The regrettable truth is, as you age, your hearing starts to go. Roughly 38 million people in the U.S. deal with some form of hearing loss, but since hearing loss is expected as we get older, many decide to just deal with it. Disregarding hearing loss, however, can have major adverse side effects on a person’s entire well-being beyond their inability to hear.
Why is the decision to just ignore hearing loss one that many people choose? According to an AARP study, hearing loss is, according to a third of senior citizens, a concern that is minimal and can be handled easily, while more than half of the participants reported cost as a concern. However, those costs can rise incredibly when you take into account the serious adverse reactions and conditions that are brought on by ignoring hearing loss. Here are the most common adverse consequences of ignoring hearing loss.
The dots will not be connected by most people from fatigue to hearing loss. They will say, rather, that they are slowing down due to the side-effects of a medication or because they’re getting older. The truth is that the less you’re able to hear, the more your body struggles to make up for it, leaving you feeling exhausted. Recall how tired you were at times in your life when your brain needed to be totally focused on a task for long periods of time. You would most likely feel quite depleted when you’re done. The same situation takes place when you struggle to hear: when there are missing spots in conversation, your brain needs to work extra hard to substitute the missing information – which, when there is enough background noise, is even more difficult – and uses up precious energy just trying to process the conversation. This type of chronic exhaustion can impact your health by leaving you too tired to take care of yourself, cutting out things like working out or cooking wholesome meals.
Hearing loss has been linked, by several Johns Hopkins University studies, to decreased brain functions , increased loss of brain tissue, and dementia. While these links are correlations, instead of causations, it’s theorized by researchers that, again, the more often you need to fill in the conversational blanks, which consumes mental resources, the less there are to give attention to other things including comprehension and memorization. And decreasing brain function, as we age is, directly linked to an additional draw on our mental resources. Moreover, it’s believed that the process of mental decline can be slowed and mental fitness can be maintained by sustained exchange of ideas, normally through conversation. Luckily, cognitive specialist and hearing specialist can use the recognized connection between cognitive decline and hearing loss to work together to carry out research and develop treatments that are encouraging in the near future.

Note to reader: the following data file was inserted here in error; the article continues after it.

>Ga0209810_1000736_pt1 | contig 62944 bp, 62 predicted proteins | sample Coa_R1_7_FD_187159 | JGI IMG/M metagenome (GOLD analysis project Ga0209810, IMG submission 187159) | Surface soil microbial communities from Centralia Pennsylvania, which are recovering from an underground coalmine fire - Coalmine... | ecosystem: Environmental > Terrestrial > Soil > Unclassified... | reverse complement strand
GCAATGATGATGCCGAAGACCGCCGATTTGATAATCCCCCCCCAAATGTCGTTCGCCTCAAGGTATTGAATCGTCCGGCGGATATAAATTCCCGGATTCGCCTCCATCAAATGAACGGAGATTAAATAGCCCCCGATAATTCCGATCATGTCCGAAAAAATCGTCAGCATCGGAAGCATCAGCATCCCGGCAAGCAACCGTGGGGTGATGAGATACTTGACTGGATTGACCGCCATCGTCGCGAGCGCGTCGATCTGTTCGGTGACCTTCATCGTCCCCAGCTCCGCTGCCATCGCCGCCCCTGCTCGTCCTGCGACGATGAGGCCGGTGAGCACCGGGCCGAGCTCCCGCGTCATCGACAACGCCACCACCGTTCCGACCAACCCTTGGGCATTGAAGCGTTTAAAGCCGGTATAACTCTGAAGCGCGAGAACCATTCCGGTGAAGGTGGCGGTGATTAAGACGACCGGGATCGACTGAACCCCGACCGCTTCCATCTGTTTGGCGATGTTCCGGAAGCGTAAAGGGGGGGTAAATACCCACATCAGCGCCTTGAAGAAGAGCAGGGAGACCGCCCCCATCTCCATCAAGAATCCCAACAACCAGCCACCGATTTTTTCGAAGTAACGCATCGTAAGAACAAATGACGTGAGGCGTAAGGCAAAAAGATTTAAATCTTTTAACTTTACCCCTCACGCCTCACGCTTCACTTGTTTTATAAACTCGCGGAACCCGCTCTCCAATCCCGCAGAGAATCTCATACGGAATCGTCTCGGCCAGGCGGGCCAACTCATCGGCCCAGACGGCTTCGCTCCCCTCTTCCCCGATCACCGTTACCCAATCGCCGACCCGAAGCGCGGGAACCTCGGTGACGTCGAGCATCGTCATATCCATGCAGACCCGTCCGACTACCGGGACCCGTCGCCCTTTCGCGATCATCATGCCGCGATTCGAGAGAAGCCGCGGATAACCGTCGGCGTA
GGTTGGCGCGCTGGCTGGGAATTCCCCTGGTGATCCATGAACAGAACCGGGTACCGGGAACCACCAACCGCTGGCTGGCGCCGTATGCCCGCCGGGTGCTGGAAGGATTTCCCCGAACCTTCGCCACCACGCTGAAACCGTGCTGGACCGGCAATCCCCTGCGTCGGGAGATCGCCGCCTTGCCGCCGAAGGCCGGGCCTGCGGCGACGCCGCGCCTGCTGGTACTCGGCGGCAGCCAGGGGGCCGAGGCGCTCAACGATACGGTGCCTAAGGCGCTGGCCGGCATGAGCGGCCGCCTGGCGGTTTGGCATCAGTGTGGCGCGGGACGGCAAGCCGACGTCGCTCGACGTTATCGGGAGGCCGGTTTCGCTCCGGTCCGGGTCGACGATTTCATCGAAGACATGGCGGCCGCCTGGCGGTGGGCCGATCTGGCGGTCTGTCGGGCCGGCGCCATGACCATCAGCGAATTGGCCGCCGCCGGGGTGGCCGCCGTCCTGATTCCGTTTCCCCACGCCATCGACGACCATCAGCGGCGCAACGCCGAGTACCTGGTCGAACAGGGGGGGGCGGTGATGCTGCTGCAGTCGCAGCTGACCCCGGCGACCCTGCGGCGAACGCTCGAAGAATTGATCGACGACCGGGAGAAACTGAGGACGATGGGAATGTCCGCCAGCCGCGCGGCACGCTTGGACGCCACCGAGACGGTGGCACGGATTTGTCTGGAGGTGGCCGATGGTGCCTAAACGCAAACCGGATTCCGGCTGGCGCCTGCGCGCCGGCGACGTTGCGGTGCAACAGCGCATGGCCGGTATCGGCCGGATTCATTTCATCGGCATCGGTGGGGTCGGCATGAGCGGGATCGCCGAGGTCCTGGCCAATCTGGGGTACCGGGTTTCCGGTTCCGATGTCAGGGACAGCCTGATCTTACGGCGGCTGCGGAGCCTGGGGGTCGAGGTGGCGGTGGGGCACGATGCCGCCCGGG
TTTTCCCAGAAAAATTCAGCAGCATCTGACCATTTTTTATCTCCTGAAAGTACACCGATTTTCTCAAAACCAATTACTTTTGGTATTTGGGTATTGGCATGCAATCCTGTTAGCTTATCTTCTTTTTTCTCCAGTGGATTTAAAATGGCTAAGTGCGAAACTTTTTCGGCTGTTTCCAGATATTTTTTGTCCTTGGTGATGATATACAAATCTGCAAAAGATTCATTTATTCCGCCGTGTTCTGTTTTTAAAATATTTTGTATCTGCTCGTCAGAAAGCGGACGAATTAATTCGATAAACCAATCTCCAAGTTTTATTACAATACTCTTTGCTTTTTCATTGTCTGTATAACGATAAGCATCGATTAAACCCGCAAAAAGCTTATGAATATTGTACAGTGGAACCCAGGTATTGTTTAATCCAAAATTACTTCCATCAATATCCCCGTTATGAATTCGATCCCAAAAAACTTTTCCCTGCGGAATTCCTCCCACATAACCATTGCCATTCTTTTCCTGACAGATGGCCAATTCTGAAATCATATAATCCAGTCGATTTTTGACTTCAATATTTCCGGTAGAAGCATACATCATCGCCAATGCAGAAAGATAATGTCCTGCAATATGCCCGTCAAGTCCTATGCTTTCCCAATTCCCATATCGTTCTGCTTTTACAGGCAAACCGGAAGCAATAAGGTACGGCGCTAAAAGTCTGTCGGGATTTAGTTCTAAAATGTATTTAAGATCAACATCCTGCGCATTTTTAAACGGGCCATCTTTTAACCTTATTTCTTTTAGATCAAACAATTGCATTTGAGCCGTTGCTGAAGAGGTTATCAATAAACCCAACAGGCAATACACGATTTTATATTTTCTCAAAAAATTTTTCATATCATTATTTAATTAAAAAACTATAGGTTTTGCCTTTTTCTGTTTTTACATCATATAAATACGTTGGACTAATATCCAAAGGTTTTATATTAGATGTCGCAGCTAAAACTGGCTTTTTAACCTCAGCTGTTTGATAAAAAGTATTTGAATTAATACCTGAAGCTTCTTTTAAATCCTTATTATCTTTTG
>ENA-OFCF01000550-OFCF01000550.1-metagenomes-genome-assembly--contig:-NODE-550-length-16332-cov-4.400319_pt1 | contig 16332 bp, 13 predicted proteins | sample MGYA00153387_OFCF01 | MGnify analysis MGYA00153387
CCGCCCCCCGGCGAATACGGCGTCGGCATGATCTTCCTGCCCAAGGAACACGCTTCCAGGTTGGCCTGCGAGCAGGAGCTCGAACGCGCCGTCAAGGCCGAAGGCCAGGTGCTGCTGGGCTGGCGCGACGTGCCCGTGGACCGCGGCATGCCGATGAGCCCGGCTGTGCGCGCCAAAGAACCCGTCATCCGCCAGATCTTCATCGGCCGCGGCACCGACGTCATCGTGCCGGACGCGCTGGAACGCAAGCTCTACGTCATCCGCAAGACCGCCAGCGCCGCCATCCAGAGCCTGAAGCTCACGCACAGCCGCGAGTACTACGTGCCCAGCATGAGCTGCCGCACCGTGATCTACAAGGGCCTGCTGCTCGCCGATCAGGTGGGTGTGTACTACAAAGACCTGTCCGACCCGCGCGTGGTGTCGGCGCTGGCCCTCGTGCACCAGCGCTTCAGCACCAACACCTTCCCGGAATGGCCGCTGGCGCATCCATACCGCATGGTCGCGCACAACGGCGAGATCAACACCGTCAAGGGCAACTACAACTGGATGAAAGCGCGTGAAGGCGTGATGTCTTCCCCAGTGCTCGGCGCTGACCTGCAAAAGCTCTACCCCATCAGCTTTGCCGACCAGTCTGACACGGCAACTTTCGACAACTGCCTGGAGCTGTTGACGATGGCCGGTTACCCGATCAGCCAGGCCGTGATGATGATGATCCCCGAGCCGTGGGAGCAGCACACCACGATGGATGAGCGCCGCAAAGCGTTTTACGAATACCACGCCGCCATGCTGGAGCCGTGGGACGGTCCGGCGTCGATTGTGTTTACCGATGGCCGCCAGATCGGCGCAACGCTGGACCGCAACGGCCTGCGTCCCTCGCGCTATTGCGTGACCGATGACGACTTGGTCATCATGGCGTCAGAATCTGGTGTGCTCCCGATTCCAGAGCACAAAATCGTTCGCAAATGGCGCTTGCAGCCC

Mental Health Problems
The National Council on the Aging performed a study of 2,300 senior citizens who were dealing with some form of hearing loss and discovered that those who neglected their condition were more likely to also be dealing with mental health issues like depression, anxiety, and paranoia, which negatively impacted their emotional and social happiness. It makes sense that there is a link between mental health and hearing loss issues since, in family and social situations, people who suffer from hearing loss have a hard time communicating with others. This can result in feelings of isolation, which can eventually result in depression. If neglected, anxiety and even paranoia can surface due to these feelings of solitude and exclusion. If you are dealing with anxiety or depression, you should consult a mental health professional and you should also know that hearing aids have been proven to help people recover from some kinds of depression.
Our bodies are one interconnected machine – if one part stops working like it should, it could have a detrimental affect on another apparently unrelated part. This is the case with our hearts and ears. For instance, hearing loss will occur when blood doesn’t flow easily from the heart to the inner ear. Diabetes, which is also connected to heart disease, can affect the inner ear’s nerve endings and cause messages sent from the ear to the brain to get scrambled. People who have detected some degree of hearing loss and who have a history of heart disease or diabetes in their families should contact both a hearing and cardiac specialist to ascertain whether the hearing loss is indeed caused by a heart condition, since neglecting the symptoms might lead to severe, possibly fatal consequences.
If you want to start living a healthier life, reach out to us so we can help you address any negative effects of hearing loss that you might suffer.